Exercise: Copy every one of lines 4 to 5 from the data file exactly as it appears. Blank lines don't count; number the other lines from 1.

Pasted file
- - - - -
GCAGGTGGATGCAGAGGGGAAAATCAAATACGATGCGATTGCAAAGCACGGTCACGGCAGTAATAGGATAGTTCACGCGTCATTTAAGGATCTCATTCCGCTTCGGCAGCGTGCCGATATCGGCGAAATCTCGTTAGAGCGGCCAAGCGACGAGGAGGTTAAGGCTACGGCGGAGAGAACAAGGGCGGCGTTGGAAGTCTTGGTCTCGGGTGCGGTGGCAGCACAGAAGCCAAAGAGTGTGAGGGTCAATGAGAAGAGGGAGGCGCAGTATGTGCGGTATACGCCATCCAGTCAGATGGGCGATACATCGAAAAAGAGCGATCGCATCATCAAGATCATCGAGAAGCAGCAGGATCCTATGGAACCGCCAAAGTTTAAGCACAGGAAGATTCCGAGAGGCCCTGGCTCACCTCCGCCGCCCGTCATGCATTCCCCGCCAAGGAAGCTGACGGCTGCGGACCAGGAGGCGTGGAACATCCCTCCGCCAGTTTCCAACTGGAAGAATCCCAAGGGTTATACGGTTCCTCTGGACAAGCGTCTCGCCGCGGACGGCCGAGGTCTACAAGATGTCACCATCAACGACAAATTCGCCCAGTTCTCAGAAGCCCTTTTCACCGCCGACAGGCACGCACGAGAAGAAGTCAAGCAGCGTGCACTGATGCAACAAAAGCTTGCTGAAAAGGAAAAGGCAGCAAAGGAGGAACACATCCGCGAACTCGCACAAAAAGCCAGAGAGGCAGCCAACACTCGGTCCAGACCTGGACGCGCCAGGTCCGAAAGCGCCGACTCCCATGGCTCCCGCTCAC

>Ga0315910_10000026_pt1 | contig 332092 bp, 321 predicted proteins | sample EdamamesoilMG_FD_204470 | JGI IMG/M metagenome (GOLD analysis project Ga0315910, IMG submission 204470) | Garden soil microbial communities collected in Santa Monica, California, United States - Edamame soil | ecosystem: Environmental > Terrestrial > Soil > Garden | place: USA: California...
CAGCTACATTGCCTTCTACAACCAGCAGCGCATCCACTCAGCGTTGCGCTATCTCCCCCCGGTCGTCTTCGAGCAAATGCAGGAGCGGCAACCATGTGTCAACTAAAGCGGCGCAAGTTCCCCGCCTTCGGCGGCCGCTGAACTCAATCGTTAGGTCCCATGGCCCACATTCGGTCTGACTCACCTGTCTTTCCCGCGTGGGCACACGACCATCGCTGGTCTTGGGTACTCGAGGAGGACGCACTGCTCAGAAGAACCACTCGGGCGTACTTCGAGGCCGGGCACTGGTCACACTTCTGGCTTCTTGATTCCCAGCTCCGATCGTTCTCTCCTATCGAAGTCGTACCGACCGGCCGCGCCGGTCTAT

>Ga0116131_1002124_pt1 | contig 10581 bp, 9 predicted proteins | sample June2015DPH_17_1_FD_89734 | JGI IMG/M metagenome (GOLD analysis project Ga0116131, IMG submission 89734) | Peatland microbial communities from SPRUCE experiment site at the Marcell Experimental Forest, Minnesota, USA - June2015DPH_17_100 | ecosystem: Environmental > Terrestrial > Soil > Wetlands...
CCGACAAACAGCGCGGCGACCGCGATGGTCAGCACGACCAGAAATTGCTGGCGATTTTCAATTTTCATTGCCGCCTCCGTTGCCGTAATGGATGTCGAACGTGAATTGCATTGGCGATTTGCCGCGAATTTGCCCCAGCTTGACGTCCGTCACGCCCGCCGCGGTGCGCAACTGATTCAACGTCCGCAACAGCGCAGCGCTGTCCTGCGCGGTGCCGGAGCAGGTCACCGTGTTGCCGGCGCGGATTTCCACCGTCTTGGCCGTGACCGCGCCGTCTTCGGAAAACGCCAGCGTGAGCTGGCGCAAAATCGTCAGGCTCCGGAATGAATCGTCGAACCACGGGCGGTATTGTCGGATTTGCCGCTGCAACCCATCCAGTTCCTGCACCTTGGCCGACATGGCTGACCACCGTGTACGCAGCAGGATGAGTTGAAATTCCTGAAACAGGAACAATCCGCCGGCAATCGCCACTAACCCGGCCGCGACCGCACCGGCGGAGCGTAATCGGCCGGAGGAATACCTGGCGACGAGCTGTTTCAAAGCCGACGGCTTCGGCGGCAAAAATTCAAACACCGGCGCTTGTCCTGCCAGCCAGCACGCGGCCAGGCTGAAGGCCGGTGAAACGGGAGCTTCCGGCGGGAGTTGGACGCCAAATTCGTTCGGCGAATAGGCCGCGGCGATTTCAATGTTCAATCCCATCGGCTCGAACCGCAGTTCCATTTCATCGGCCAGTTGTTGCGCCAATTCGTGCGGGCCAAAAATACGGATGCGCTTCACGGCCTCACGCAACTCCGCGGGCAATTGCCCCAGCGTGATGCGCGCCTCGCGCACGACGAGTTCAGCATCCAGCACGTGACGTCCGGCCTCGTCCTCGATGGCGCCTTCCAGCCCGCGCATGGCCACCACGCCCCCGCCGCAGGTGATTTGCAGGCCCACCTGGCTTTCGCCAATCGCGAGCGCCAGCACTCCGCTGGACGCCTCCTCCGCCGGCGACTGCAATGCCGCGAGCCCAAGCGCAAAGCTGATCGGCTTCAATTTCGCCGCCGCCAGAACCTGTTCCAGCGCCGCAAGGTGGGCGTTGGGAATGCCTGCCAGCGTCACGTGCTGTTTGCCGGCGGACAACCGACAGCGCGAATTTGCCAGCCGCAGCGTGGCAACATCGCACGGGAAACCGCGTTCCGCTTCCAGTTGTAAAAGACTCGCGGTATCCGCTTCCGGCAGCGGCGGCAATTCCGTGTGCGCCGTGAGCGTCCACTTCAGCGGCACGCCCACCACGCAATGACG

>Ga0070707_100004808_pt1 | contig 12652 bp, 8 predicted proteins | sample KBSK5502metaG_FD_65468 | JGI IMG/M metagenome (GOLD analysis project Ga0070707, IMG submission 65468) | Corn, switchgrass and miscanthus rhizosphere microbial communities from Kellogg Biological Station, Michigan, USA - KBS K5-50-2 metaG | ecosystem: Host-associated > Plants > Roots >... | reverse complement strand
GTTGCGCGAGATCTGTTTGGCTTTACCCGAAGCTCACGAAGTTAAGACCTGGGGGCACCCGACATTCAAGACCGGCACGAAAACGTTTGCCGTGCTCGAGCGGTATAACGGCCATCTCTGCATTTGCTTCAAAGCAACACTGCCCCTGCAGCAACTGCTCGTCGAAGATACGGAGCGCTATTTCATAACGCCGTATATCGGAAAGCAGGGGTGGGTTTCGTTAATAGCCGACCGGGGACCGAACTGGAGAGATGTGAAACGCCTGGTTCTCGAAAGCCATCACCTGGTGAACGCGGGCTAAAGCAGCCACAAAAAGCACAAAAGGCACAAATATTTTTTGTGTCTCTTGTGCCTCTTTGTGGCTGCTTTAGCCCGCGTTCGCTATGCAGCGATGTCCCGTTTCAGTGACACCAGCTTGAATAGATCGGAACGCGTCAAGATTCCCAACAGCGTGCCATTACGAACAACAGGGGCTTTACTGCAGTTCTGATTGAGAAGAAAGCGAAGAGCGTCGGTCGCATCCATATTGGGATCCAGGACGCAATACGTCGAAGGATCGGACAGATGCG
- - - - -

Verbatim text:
>Ga0116131_1002124_pt1 | contig 10581 bp, 9 predicted proteins | sample June2015DPH_17_1_FD_89734 | JGI IMG/M metagenome (GOLD analysis project Ga0116131, IMG submission 89734) | Peatland microbial communities from SPRUCE experiment site at the Marcell Experimental Forest, Minnesota, USA - June2015DPH_17_100 | ecosystem: Environmental > Terrestrial > Soil > Wetlands...
CCGACAAACAGCGCGGCGACCGCGATGGTCAGCACGACCAGAAATTGCTGGCGATTTTCAATTTTCATTGCCGCCTCCGTTGCCGTAATGGATGTCGAACGTGAATTGCATTGGCGATTTGCCGCGAATTTGCCCCAGCTTGACGTCCGTCACGCCCGCCGCGGTGCGCAACTGATTCAACGTCCGCAACAGCGCAGCGCTGTCCTGCGCGGTGCCGGAGCAGGTCACCGTGTTGCCGGCGCGGATTTCCACCGTCTTGGCCGTGACCGCGCCGTCTTCGGAAAACGCCAGCGTGAGCTGGCGCAAAATCGTCAGGCTCCGGAATGAATCGTCGAACCACGGGCGGTATTGTCGGATTTGCCGCTGCAACCCATCCAGTTCCTGCACCTTGGCCGACATGGCTGACCACCGTGTACGCAGCAGGATGAGTTGAAATTCCTGAAACAGGAACAATCCGCCGGCAATCGCCACTAACCCGGCCGCGACCGCACCGGCGGAGCGTAATCGGCCGGAGGAATACCTGGCGACGAGCTGTTTCAAAGCCGACGGCTTCGGCGGCAAAAATTCAAACACCGGCGCTTGTCCTGCCAGCCAGCACGCGGCCAGGCTGAAGGCCGGTGAAACGGGAGCTTCCGGCGGGAGTTGGACGCCAAATTCGTTCGGCGAATAGGCCGCGGCGATTTCAATGTTCAATCCCATCGGCTCGAACCGCAGTTCCATTTCATCGGCCAGTTGTTGCGCCAATTCGTGCGGGCCAAAAATACGGATGCGCTTCACGGCCTCACGCAACTCCGCGGGCAATTGCCCCAGCGTGATGCGCGCCTCGCGCACGACGAGTTCAGCATCCAGCACGTGACGTCCGGCCTCGTCCTCGATGGCGCCTTCCAGCCCGCGCATGGCCACCACGCCCCCGCCGCAGGTGATTTGCAGGCCCACCTGGCTTTCGCCAATCGCGAGCGCCAGCACTCCGCTGGACGCCTCCTCCGCCGGCGACTGCAATGCCGCGAGCCCAAGCGCAAAGCTGATCGGCTTCAATTTCGCCGCCGCCAGAACCTGTTCCAGCGCCGCAAGGTGGGCGTTGGGAATGCCTGCCAGCGTCACGTGCTGTTTGCCGGCGGACAACCGACAGCGCGAATTTGCCAGCCGCAGCGTGGCAACATCGCACGGGAAACCGCGTTCCGCTTCCAGTTGTAAAAGACTCGCGGTATCCGCTTCCGGCAGCGGCGGCAATTCCGTGTGCGCCGTGAGCGTCCACTTCAGCGGCACGCCCACCACGCAATGACG